If the new water heater is the same size as the old one and has connections in the same places, hooking up the water, gas, and flue will be simple. If you need to move any lines, the job will take longer.
The system should include a shutoff valve for the cold water line to the water heater (but not for the hot-water line) and the gas line. If not, install them when you install the new water heater.
In an area that experiences earthquakes, local codes may require that you chain or strap the water heater firmly to a wall.
Arrange for disposal of the old water heater. Your local waste hauler may have special requirements.
About a day for most installations
Groove-joint pliers, screwdriver, pipe wrenches, adjustable wrench, tools for cutting and joining pipe, two-wheel cart, torpedo level, hammer
Assembling supply pipe and gas pipe, maneuvering and leveling a large appliance, working with a flue
Clear a path for removing the old unit; prepare the household to be without hot water for a day; check local codes.
New water heater, shims, gas pipe or flexible connector, water pipe and/or flexible connector, heat trap nipples, pipe-thread tape, flue extension (optional), pressure-relief valve
Disconnect the water lines. If there is no flexible connector or union to disconnect, you may have to cut through a solid copper pipe. Use a tubing cutter to make a clean cut so you can connect the new line to it.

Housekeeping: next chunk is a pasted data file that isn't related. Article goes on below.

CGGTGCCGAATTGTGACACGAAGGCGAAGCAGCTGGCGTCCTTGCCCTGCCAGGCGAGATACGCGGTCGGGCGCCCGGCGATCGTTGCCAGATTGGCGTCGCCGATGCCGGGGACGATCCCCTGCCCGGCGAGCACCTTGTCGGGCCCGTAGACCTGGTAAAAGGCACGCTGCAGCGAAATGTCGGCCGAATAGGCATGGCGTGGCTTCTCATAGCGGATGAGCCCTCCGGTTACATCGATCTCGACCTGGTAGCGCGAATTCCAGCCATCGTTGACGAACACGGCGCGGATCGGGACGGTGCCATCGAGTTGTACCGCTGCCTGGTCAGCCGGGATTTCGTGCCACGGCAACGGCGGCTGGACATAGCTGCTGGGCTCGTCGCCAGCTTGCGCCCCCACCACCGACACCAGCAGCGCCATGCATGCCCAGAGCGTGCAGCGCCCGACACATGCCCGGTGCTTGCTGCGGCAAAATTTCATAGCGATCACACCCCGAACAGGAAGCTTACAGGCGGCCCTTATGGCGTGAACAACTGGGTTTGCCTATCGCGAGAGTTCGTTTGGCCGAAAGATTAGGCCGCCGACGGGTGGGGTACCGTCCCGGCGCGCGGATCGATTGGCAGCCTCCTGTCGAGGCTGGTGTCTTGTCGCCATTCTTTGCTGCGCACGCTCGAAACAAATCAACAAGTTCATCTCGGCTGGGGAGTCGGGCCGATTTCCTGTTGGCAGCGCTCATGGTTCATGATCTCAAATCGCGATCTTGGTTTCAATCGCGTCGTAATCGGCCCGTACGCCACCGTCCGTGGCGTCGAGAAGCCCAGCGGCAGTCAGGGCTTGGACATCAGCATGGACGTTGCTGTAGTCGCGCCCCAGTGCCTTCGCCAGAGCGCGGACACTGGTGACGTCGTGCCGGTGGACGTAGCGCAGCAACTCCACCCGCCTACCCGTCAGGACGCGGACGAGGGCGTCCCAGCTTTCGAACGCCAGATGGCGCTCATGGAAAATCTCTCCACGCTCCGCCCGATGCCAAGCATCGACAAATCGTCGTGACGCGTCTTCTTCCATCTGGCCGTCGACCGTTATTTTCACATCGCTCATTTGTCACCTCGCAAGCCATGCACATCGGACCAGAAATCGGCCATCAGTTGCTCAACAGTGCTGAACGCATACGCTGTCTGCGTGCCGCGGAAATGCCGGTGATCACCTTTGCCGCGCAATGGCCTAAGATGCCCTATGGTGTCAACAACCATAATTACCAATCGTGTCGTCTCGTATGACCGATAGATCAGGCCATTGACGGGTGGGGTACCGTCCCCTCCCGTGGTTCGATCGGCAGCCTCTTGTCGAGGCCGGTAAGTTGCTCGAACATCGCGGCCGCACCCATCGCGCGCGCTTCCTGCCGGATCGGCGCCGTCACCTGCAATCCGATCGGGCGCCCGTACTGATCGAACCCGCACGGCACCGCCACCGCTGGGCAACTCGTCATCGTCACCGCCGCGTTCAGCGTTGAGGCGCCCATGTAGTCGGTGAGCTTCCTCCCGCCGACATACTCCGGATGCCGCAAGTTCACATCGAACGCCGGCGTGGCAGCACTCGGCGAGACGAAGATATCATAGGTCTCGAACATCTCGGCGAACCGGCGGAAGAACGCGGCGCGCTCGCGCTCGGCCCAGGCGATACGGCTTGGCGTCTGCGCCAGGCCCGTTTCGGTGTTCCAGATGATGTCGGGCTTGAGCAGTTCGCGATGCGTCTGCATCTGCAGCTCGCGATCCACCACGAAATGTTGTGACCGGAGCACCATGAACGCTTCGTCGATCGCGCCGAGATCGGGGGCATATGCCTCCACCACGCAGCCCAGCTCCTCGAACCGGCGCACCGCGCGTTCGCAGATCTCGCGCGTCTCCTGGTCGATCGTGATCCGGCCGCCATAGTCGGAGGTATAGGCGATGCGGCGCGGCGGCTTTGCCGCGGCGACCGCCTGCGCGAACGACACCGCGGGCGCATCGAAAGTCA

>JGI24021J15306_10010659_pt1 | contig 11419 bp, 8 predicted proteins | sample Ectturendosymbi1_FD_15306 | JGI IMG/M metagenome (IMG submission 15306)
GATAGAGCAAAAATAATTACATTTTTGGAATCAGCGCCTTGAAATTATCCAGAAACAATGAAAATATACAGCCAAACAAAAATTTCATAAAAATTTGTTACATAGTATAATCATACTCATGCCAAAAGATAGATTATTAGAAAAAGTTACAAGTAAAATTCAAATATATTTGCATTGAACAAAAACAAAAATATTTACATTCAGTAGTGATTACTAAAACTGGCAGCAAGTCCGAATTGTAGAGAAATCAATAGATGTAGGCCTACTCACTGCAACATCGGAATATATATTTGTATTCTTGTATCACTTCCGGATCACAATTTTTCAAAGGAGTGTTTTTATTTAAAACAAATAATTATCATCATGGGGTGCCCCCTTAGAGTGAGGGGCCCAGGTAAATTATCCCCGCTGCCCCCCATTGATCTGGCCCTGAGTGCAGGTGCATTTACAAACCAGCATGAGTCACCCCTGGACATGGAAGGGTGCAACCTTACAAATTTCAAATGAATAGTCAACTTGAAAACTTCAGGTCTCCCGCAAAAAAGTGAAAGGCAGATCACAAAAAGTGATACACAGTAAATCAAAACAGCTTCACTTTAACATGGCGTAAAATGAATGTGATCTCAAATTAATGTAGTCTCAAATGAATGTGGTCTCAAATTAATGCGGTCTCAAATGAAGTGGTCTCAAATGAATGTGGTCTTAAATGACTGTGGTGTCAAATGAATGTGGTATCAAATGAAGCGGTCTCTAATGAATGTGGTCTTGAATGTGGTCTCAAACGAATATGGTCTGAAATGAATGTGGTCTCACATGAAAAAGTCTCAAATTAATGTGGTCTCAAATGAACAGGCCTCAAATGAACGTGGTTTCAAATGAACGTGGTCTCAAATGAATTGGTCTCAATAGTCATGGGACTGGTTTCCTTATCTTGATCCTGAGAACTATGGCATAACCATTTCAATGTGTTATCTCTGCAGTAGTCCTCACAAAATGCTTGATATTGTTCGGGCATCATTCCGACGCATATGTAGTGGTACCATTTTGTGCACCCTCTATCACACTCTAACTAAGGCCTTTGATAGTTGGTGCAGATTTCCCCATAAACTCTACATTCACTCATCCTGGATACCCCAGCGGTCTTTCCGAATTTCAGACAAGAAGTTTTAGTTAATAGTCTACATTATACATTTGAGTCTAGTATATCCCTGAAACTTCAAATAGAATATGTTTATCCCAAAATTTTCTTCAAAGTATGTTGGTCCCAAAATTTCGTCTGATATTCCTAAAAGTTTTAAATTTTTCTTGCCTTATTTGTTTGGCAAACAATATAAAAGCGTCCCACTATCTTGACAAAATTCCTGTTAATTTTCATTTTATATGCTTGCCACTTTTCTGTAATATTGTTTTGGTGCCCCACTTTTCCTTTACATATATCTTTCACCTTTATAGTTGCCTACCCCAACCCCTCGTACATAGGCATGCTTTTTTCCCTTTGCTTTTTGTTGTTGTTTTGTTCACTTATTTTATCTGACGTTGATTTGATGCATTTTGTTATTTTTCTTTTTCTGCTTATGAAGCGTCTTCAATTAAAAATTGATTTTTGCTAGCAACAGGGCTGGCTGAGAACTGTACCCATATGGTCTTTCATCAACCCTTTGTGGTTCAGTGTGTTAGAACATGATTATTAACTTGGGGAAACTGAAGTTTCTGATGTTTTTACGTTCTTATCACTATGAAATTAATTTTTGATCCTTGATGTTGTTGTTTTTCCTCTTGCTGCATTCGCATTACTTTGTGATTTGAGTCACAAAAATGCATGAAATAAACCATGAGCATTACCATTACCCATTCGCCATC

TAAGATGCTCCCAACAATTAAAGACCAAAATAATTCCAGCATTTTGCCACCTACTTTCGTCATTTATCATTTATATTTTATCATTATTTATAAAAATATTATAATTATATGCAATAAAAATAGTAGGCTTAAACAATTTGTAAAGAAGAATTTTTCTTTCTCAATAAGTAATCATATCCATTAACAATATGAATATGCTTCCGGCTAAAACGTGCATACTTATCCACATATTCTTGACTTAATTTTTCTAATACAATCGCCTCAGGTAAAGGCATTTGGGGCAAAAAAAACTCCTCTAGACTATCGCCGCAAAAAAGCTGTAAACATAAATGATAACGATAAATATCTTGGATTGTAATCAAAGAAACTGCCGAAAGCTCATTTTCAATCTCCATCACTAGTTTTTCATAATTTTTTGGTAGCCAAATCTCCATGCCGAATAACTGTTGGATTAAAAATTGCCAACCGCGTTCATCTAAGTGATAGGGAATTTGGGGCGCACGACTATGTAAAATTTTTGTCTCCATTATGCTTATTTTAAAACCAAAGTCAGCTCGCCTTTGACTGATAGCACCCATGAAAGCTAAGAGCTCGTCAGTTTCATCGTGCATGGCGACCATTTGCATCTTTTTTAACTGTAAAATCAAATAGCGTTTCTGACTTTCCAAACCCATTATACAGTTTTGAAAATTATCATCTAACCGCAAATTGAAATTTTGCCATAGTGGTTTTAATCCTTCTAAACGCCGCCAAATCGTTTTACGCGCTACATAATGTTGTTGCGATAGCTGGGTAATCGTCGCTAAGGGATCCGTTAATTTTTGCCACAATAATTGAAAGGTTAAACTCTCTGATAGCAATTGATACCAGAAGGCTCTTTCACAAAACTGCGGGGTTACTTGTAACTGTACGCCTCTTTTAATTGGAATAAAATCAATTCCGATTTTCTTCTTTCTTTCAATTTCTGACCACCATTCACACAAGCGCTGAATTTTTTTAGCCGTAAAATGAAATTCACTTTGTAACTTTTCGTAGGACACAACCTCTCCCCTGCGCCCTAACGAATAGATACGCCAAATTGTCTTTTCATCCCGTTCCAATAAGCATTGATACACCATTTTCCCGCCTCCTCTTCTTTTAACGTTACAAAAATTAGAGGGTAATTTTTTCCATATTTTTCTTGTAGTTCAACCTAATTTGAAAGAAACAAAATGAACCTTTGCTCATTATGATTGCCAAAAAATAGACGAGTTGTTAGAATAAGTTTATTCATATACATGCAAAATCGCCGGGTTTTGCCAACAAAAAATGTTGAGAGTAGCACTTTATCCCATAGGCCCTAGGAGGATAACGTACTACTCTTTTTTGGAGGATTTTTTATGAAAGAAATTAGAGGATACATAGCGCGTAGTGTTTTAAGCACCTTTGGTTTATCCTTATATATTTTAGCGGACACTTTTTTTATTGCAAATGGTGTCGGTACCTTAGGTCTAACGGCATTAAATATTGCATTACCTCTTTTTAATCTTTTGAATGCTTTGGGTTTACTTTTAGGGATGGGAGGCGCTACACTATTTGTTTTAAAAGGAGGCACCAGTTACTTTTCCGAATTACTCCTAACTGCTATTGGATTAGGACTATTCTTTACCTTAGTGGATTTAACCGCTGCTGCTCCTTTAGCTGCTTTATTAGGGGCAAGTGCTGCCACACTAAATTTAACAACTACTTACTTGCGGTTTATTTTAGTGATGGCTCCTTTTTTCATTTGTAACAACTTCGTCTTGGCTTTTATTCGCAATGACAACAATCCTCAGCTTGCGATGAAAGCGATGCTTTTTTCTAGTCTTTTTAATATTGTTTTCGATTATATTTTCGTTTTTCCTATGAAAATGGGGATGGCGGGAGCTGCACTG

Carry or wheel in the new water heater. Position it so the water, gas, and flue connections are as easy to reach as possible. Use a level to check the unit for plumb and shim the legs if necessary.
Install heat-trap nipples to the water heater inlets. Install the blue nipple, its arrow pointing down, to the cold water inlet. Install the red nipple, its arrow pointing up, to the hot-water inlet. Tighten both with a pipe wrench. Run PVC from the pressure-relief valve to a floor drain.
If flexible water lines attach to the old water heater, simply unscrew the nuts with an adjustable wrench to disconnect. Check that the old fittings will work with the new; you may need to buy new lines or a male or female adapter. Check local codes.
Connect the pieces by driving three or four sheet metal screws into each joint. Test to make sure the flue draws and install a carbon monoxide detector in the room. If you have any doubts about the flue, have the gas company or a plumbing and heating contractor inspect it.